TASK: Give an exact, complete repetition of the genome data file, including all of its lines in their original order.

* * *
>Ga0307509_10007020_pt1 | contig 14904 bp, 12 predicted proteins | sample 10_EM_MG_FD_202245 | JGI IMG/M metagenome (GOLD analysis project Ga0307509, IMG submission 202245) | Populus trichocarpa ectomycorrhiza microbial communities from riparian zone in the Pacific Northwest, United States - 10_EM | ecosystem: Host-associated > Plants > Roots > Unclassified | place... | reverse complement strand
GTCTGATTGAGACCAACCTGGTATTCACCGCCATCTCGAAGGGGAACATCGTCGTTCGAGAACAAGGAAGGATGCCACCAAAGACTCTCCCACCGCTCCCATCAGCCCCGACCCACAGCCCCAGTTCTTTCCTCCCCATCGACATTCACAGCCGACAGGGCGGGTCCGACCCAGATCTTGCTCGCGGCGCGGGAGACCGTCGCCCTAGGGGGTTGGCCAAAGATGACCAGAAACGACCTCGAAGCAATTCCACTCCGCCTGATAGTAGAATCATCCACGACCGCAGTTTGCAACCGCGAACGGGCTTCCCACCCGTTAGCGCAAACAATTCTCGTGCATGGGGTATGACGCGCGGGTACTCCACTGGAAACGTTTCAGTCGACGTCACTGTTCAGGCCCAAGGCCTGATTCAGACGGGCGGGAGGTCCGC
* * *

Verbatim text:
>Ga0307509_10007020_pt1 | contig 14904 bp, 12 predicted proteins | sample 10_EM_MG_FD_202245 | JGI IMG/M metagenome (GOLD analysis project Ga0307509, IMG submission 202245) | Populus trichocarpa ectomycorrhiza microbial communities from riparian zone in the Pacific Northwest, United States - 10_EM | ecosystem: Host-associated > Plants > Roots > Unclassified | place... | reverse complement strand
GTCTGATTGAGACCAACCTGGTATTCACCGCCATCTCGAAGGGGAACATCGTCGTTCGAGAACAAGGAAGGATGCCACCAAAGACTCTCCCACCGCTCCCATCAGCCCCGACCCACAGCCCCAGTTCTTTCCTCCCCATCGACATTCACAGCCGACAGGGCGGGTCCGACCCAGATCTTGCTCGCGGCGCGGGAGACCGTCGCCCTAGGGGGTTGGCCAAAGATGACCAGAAACGACCTCGAAGCAATTCCACTCCGCCTGATAGTAGAATCATCCACGACCGCAGTTTGCAACCGCGAACGGGCTTCCCACCCGTTAGCGCAAACAATTCTCGTGCATGGGGTATGACGCGCGGGTACTCCACTGGAAACGTTTCAGTCGACGTCACTGTTCAGGCCCAAGGCCTGATTCAGACGGGCGGGAGGTCCGC